Do you wish you could travel? Plan a getaway with sober friends and enjoy some new scenery. If you live near the mountains or a beach, a day trip can help you enjoy sober living and give you a new perspective. Go hiking, have a picnic, soak up some sunshine and appreciate the natural beauty around you.
In our market of Kentucky, Ohio, Tennessee, West Virginia and the following local areas of: Lexington, Louisville, Frankfort, Florence, Elizabethtown, Owensboro, Bowling Green, Paducah, there are near endless possibilities of newly foud fun activities.
Look for a place to volunteer. Almost every town has volunteer opportunities. Charities that serve children, homeless shelters and animal rescue groups need a helping hand. People who volunteer often feel happier because helping others is a fulfilling way of giving back.
3. Care for Your Mental Health
Mental health and addiction play hand-in-hand. There are times you’ll be alone with your thoughts. However, being by yourself doesn’t have to mean being lonely. During quiet time, you can practice self-care or meditation or take a walk to promote a healthy mind and reduce stress.
Have you missed reading? Find some time each day to chill on your sofa with a good book, or go to a park, find a comfortable spot and enjoy the outdoors while diving into a new title. If you enjoy cooking, why not try a new recipe? Jigsaw puzzles, crossword puzzles and similar games can also help you wind down and relax, promoting good emotional health.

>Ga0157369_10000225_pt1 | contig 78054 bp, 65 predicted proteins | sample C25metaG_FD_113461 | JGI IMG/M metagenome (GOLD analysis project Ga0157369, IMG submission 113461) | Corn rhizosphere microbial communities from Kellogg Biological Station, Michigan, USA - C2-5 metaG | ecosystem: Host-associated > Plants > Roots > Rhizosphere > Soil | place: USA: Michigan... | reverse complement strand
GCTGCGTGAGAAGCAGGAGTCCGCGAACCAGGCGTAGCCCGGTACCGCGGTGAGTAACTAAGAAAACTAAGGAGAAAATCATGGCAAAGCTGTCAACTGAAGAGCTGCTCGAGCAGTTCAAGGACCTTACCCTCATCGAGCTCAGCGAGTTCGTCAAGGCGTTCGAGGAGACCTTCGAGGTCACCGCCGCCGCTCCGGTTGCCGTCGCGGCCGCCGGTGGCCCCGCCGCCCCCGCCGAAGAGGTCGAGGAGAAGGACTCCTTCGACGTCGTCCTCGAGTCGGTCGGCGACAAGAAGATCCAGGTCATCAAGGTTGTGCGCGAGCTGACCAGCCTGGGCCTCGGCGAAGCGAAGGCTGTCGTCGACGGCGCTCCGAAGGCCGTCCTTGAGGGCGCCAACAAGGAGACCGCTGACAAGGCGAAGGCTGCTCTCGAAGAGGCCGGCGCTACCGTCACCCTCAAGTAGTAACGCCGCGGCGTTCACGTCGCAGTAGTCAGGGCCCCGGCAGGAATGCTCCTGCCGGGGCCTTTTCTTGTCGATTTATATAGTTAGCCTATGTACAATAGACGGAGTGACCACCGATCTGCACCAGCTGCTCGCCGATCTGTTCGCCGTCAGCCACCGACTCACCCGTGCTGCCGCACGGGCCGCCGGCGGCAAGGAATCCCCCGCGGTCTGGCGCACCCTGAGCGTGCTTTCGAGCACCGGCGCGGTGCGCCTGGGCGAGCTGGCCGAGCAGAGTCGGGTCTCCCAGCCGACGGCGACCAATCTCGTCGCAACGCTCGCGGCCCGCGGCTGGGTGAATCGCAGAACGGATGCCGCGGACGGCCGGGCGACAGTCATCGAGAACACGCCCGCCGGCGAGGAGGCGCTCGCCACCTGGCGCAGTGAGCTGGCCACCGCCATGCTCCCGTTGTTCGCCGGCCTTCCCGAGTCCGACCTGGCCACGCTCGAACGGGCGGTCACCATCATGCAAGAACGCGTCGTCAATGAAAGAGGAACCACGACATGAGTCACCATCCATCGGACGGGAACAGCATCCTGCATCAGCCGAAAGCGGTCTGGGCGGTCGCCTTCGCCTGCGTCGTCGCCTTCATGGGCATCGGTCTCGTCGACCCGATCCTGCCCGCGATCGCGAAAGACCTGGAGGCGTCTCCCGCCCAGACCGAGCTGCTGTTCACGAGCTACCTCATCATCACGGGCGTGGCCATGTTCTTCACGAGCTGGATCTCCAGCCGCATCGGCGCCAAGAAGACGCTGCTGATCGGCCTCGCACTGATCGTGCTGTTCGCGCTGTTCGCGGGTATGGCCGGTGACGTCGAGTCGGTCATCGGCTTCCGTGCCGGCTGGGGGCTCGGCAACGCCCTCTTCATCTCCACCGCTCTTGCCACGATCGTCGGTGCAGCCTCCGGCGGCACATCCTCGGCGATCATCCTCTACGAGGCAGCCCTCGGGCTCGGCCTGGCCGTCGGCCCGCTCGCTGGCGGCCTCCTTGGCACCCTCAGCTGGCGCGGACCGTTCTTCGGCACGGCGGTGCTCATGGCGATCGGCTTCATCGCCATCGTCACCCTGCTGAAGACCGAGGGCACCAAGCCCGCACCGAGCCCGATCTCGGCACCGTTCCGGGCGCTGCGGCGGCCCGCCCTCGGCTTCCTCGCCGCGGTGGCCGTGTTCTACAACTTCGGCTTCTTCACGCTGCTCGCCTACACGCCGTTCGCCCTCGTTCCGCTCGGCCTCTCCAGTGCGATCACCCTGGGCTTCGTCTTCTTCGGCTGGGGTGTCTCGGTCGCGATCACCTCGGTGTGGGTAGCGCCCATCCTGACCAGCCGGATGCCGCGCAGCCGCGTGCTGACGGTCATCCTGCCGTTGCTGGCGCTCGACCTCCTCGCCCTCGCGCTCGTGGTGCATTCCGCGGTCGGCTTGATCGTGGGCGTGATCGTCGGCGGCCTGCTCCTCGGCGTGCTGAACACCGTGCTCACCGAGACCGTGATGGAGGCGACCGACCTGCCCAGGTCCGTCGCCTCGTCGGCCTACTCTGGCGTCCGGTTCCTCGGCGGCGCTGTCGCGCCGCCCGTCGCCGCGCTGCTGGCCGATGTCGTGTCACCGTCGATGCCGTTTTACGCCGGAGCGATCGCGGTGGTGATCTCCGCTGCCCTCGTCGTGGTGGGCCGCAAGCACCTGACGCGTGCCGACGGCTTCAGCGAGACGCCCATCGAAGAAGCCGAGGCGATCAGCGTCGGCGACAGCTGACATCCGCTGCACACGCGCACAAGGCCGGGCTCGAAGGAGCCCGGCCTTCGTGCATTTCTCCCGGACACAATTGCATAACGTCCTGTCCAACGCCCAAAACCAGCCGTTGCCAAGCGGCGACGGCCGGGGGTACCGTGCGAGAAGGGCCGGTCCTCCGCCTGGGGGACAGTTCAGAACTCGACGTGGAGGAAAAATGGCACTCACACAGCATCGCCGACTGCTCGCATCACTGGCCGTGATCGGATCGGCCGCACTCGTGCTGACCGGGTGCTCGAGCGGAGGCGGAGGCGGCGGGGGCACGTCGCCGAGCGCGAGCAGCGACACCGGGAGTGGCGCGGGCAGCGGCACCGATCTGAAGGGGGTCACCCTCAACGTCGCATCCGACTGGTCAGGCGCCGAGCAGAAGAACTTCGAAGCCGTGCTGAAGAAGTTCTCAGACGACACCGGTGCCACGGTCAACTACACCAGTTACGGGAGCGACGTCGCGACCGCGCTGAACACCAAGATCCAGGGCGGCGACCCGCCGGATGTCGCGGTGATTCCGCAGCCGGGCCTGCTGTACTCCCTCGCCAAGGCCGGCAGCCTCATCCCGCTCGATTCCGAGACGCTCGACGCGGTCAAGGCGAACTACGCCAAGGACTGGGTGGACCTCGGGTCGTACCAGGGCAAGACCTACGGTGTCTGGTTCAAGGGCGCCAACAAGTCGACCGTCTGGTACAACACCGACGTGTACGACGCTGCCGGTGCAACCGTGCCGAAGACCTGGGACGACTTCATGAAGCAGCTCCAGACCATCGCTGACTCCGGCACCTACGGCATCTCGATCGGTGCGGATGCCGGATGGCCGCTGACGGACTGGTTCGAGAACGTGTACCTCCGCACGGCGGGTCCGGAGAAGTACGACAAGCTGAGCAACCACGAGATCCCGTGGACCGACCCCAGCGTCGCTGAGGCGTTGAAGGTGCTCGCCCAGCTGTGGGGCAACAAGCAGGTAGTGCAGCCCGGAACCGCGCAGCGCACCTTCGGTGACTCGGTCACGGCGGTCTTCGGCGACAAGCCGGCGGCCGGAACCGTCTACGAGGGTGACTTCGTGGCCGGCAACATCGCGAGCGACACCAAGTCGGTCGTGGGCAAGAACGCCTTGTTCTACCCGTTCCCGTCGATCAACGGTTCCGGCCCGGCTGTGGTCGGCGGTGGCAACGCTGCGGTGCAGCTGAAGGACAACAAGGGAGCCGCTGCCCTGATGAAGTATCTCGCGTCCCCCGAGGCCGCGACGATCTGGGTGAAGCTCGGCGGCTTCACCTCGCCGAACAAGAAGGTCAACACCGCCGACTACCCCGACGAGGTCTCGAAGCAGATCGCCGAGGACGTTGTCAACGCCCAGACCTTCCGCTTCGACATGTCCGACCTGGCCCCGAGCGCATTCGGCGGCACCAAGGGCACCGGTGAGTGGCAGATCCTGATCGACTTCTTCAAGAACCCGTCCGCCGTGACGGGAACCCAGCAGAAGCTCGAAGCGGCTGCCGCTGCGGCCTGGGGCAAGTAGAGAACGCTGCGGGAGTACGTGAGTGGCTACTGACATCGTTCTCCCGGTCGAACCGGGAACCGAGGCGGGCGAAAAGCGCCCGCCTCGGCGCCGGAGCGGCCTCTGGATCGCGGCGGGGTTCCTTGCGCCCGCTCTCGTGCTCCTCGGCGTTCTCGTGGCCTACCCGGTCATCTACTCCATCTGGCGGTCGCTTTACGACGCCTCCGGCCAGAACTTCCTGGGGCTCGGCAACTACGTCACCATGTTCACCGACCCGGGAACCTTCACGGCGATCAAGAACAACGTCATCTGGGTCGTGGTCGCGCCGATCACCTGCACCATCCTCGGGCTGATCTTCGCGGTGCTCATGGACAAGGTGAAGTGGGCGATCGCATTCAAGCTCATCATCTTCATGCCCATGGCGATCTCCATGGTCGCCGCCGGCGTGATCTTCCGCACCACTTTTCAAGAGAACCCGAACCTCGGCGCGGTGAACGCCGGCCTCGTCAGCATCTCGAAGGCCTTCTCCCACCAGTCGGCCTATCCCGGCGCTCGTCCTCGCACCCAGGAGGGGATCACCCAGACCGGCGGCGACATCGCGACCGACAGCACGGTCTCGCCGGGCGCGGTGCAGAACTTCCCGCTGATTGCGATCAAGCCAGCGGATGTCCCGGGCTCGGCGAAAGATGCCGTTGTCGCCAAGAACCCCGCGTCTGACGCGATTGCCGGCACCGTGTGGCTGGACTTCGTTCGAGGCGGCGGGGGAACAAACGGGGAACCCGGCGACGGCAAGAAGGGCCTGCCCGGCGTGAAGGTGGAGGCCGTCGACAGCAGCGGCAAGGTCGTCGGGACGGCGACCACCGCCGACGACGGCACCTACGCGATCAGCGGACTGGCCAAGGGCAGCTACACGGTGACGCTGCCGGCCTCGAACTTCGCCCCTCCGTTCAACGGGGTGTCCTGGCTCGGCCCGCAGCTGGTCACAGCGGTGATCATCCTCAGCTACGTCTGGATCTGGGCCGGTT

4. Form a Positive Social Circle
Reconnecting with family and friends is essential in helping you stay mentally healthy. Loved ones can usually sense when you may be struggling and headed for a substance use relapse.
Family and friends who were there to encourage you during your early recovery work can help you as you journey toward staying sober. Avoid always being alone by accepting invitations to spend time with friends and family. Whether it’s watching a ball game or going out for dinner, positive friendships with sober people can benefit your mental health and help you maintain sobriety.